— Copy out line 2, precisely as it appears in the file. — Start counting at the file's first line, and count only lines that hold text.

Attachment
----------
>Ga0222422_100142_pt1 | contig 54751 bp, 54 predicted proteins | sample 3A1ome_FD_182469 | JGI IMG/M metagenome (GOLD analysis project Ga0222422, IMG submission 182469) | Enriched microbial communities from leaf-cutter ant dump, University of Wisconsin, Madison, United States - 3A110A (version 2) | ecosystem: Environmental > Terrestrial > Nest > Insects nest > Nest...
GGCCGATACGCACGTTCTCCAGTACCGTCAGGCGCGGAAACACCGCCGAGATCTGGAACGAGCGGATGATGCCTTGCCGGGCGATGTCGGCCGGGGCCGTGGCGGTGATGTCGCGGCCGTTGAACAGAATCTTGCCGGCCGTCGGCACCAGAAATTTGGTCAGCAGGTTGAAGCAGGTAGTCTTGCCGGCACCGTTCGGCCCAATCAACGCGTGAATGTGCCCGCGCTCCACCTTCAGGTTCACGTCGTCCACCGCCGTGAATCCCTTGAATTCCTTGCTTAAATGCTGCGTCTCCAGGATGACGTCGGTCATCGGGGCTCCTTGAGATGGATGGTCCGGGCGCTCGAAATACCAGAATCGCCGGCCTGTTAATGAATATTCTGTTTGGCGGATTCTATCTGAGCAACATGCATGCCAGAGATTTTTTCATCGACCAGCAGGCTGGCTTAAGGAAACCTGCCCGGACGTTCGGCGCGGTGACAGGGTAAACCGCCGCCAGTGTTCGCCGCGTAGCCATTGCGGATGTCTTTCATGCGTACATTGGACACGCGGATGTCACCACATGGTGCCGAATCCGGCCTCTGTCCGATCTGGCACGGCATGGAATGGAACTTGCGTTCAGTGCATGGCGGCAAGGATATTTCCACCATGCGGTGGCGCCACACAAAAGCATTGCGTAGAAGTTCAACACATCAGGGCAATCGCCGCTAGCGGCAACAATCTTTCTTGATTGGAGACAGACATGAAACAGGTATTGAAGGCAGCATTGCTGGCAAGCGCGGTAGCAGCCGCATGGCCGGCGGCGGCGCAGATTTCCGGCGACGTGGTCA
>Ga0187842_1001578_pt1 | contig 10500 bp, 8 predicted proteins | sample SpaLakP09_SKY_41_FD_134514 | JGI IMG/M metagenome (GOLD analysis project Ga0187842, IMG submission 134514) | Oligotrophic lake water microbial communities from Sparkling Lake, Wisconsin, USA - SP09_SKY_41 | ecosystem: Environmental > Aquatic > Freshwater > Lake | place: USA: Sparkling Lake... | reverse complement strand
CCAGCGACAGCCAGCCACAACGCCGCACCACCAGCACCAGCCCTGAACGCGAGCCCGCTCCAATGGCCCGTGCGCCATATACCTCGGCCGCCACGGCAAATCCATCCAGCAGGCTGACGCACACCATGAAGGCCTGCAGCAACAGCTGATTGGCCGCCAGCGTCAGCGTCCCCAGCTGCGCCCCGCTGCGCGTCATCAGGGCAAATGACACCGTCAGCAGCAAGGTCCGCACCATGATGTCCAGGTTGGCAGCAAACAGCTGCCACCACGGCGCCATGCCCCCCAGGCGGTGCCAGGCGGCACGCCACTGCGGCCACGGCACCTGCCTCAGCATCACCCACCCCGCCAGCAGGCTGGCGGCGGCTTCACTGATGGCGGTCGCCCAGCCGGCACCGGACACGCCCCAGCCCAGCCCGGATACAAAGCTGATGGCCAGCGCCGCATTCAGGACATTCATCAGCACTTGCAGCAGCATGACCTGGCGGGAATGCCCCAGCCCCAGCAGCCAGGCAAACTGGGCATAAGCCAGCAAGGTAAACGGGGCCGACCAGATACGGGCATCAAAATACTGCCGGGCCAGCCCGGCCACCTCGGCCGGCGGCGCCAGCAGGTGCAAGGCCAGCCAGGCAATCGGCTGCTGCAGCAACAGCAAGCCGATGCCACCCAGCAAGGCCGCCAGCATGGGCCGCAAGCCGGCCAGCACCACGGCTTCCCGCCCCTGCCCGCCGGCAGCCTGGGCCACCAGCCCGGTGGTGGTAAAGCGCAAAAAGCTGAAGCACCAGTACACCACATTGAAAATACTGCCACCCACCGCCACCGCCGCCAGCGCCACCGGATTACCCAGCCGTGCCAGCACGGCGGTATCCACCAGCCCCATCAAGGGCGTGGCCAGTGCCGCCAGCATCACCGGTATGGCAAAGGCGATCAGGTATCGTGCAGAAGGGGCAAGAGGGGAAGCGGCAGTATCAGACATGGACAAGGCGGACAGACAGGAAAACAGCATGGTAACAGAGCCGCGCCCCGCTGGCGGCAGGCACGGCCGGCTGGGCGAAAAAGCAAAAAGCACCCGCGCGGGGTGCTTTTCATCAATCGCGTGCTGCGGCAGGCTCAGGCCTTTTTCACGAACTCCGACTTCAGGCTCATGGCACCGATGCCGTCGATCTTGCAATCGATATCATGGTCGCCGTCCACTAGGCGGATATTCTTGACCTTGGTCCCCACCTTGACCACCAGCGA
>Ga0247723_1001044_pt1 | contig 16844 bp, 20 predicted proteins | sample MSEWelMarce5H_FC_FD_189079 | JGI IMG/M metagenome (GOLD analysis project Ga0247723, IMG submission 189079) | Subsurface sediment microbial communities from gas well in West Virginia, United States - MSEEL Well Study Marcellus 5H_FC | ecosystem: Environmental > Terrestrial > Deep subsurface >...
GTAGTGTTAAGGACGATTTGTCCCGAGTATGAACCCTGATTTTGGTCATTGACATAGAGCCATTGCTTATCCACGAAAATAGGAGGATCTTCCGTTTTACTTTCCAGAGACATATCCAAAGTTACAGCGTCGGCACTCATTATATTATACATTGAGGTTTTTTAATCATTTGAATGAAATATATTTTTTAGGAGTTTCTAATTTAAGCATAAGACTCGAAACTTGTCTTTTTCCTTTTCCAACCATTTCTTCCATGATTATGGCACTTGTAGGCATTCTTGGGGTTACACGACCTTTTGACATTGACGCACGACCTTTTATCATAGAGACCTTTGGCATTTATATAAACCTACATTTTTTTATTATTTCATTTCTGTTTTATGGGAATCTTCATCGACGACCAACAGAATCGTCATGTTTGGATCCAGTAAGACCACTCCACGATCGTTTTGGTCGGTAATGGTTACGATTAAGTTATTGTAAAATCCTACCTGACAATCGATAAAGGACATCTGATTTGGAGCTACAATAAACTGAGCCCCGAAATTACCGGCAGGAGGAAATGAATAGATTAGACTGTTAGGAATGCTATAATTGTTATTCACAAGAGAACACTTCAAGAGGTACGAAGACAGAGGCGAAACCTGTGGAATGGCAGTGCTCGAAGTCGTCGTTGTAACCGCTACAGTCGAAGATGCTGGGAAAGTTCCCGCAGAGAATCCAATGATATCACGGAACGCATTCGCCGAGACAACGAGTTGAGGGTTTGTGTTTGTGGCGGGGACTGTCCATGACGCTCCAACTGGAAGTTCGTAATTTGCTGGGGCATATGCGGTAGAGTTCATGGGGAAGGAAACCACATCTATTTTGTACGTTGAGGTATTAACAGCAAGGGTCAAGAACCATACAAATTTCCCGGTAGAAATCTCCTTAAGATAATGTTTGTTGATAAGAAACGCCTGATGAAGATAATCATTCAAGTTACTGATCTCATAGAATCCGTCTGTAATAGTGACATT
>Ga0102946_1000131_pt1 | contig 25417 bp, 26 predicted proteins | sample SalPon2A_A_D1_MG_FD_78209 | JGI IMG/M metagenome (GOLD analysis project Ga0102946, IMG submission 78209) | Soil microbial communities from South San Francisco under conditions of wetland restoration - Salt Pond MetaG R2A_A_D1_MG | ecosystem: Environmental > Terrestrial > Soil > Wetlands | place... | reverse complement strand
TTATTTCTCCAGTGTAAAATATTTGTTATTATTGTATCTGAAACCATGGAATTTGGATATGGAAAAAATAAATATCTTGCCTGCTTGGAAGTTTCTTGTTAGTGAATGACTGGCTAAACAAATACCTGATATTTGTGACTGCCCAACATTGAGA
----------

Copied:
GGCCGATACGCACGTTCTCCAGTACCGTCAGGCGCGGAAACACCGCCGAGATCTGGAACGAGCGGATGATGCCTTGCCGGGCGATGTCGGCCGGGGCCGTGGCGGTGATGTCGCGGCCGTTGAACAGAATCTTGCCGGCCGTCGGCACCAGAAATTTGGTCAGCAGGTTGAAGCAGGTAGTCTTGCCGGCACCGTTCGGCCCAATCAACGCGTGAATGTGCCCGCGCTCCACCTTCAGGTTCACGTCGTCCACCGCCGTGAATCCCTTGAATTCCTTGCTTAAATGCTGCGTCTCCAGGATGACGTCGGTCATCGGGGCTCCTTGAGATGGATGGTCCGGGCGCTCGAAATACCAGAATCGCCGGCCTGTTAATGAATATTCTGTTTGGCGGATTCTATCTGAGCAACATGCATGCCAGAGATTTTTTCATCGACCAGCAGGCTGGCTTAAGGAAACCTGCCCGGACGTTCGGCGCGGTGACAGGGTAAACCGCCGCCAGTGTTCGCCGCGTAGCCATTGCGGATGTCTTTCATGCGTACATTGGACACGCGGATGTCACCACATGGTGCCGAATCCGGCCTCTGTCCGATCTGGCACGGCATGGAATGGAACTTGCGTTCAGTGCATGGCGGCAAGGATATTTCCACCATGCGGTGGCGCCACACAAAAGCATTGCGTAGAAGTTCAACACATCAGGGCAATCGCCGCTAGCGGCAACAATCTTTCTTGATTGGAGACAGACATGAAACAGGTATTGAAGGCAGCATTGCTGGCAAGCGCGGTAGCAGCCGCATGGCCGGCGGCGGCGCAGATTTCCGGCGACGTGGTCA